7/29/2018 10:57 AM

Jibby wrote:

I have 2 very different feeling bikes which I use for specific things but I could do everything on both but I’d rather not. I ...more

But you could build one bike that would be good for both.
I had 2 bikes at one point and they weren't even very different, but felt like it was pointless to have 2 because you're never really used to both of them. There'll always be one that you ride more, so the other would feel slightly alien.

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7/29/2018 11:04 AM

Bryan91 wrote:

It honestly just depends...

It wasn't until I started growing past 6' that TT length and bar height became super important to ...more

Rabbe wrote:

Now that you brought it up, looking it from that perspective I understand customizing your bike more. Doing a trick with bike ...more

If you have one bike that's set up correctly, you won't have or need to compare it to anything else. Obviously there's plenty of choice on the market, so we can dial our bikes in, but if you then start thinking about changing one thing by a few mm, will it really make a difference?

Everyone has a frame they used to love, but I bet its different to what they ride now, because the trends make us want to try different geometry. But is it really the different geometry that helps us improve?
I can relate because I loved my s&m pbr I had when I was in my prime. So thinking logically, I should get a frame with the same geometry? And set the bike up the same? But I think I'd hate it now.

And the frame I had before my current one was drastically different, with higher bars too. I can do the exact same tricks on both, and to be honest probably rode "better" with that frame, but it wasn't as enjoyable to ride

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7/29/2018 11:29 AM

grumpySteve wrote:

If you have one bike that's set up correctly, you won't have or need to compare it to anything else. Obviously there's plenty ...more

My only focus with my current bike is something that can ride street, dirt, park and still be comfortable to ride all day.

That's basically how It's become what it is today.

Also, I tried flipping my 10mm spacer above my stem recently to roughly replicate 9.5" bars and It was livable, but at the same time noticeable. lol

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7/29/2018 12:14 PM

Rabbe wrote:

Now that you brought it up, looking it from that perspective I understand customizing your bike more. Doing a trick with bike ...more

grumpySteve wrote:

If you have one bike that's set up correctly, you won't have or need to compare it to anything else. Obviously there's plenty ...more

Bryan91 wrote:

My only focus with my current bike is something that can ride street, dirt, park and still be comfortable to ride all day.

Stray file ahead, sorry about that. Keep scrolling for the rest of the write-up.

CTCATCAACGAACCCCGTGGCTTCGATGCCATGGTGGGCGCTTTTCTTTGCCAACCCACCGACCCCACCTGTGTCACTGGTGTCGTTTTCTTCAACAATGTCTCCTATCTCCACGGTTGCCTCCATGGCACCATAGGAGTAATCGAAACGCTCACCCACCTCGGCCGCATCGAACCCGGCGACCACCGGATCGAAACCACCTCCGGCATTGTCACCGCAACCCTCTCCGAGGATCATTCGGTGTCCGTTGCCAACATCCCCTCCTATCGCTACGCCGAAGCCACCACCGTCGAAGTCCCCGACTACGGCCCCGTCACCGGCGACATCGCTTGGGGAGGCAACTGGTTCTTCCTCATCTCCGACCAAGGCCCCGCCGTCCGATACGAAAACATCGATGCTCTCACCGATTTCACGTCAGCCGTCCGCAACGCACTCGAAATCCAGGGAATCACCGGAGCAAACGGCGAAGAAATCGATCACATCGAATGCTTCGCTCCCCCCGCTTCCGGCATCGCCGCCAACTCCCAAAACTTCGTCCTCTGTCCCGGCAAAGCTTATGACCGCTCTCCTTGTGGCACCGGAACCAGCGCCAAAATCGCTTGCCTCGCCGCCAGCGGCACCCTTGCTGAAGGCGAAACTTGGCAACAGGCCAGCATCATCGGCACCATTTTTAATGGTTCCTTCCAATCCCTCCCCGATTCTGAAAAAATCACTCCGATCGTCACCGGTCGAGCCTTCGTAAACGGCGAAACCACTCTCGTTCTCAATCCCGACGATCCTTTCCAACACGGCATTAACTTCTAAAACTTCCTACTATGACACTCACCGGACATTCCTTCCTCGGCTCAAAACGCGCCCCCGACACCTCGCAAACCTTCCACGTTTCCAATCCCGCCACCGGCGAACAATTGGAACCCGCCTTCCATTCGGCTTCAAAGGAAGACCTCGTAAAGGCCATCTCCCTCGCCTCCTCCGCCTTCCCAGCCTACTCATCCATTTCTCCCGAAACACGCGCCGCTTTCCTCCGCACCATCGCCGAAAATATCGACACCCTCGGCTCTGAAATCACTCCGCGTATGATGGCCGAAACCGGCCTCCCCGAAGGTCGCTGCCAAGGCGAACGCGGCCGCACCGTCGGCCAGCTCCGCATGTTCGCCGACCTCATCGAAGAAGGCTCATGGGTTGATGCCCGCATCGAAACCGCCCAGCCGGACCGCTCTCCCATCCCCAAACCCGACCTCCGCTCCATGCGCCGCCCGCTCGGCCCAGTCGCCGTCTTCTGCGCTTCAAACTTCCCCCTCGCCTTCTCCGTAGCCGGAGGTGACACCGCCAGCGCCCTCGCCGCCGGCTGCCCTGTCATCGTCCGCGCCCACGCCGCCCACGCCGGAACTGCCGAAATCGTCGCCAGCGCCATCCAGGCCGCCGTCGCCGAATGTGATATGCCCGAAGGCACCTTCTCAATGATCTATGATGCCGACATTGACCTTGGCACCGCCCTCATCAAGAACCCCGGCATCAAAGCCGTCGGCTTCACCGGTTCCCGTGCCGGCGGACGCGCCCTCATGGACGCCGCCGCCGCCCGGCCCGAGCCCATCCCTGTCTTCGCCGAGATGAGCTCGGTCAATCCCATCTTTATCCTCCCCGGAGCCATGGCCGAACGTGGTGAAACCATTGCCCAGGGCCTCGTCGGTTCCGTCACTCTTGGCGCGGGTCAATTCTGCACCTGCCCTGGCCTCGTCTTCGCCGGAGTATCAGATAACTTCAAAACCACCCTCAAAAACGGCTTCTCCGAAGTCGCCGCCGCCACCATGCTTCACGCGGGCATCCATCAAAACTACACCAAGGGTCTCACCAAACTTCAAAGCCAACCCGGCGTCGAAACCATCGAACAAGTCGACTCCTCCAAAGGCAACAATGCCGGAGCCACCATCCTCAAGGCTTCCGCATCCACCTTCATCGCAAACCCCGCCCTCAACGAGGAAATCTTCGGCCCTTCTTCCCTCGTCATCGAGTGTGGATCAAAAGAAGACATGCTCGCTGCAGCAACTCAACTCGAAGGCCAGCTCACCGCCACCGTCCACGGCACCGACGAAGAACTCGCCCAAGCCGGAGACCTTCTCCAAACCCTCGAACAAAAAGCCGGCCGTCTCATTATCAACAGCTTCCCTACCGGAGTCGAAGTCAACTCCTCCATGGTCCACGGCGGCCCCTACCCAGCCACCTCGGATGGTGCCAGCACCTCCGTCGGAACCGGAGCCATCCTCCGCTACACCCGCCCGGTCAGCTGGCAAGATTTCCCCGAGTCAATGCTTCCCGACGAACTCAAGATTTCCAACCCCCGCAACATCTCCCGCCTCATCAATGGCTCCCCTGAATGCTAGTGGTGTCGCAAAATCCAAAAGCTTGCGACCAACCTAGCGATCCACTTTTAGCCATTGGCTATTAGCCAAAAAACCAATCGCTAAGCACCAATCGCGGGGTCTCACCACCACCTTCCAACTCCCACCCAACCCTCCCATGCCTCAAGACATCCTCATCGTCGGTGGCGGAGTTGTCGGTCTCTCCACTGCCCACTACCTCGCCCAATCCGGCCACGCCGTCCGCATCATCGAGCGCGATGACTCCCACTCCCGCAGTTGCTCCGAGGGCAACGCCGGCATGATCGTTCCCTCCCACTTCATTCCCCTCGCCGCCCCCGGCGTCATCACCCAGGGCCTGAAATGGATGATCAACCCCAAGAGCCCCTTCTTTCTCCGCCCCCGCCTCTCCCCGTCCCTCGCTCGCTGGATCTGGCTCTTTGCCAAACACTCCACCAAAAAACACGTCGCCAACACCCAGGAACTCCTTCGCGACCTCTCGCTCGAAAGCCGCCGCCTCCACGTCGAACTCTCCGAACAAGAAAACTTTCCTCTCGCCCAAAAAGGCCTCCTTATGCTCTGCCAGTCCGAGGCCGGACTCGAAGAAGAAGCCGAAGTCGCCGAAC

...more

This is exactly what I mean. You've spent time building your bike and dialling it in. One bike that's perfect for you. Surely that's all any of us need? But then we think about "what if I could get an extra half a link out of the chain", or "what if my headangle was .5° steeper. But I think it really doesn't make any difference once you're used to the bike.

I've tried the tall bars thing, and it did feel much more comfortable for the commute to work. But I'm still stuck in the low bars days, and they made everything more effort (twitcher balancing, too easy to pull up when wanting to do high hops).

I think if everyone had very average geometry based on their height (and a bit of personal preference). They'll be just as good on that than what they think will be better.

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7/29/2018 12:25 PM
Edited Date/Time: 7/29/2018 12:29 PM

80% of this forum overthink specifications , I honestly doubt most people will feel .5 of a degree , yet people on this forum claim otherwise. I mean everyone is different but I feel most of it is a placebo effect , unless you've been riding bikes for many many years , I think people will just like the feel of a newer frame , and not necessarily notice the .5 degree change... its just a new feeling if you understand me . I only really feel chainstay lengths , which is why I want to try the new Doomsayer with crazy specs because maybe then I'd notice it more . No one here is doing flairwhips or triple trucks so personally we shouldnt act like the smallest change drastically affects the bike , when we barely do stuff to fully understand all the changes. It bugs me when people go off about having 7 frames because they can't find one that "suites them" but then you see them comment about not being able to throw barspins or barely get 180's consistent. Like it isnt the frame that'll change your riding skills

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Instagram : braydenbuckingham
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7/29/2018 1:24 PM

Brayden_Buckingham wrote:

80% of this forum overthink specifications , I honestly doubt most people will feel .5 of a degree , yet people on this forum ...more

That's it. A new frame with certain geometry doesn't mean anyone will automatically be able to do more tricks. Buying the doomsayer won't make you ride like Jordan Godwin wink
Anything you change for a positive reason, will also have a negative affect.

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7/29/2018 1:34 PM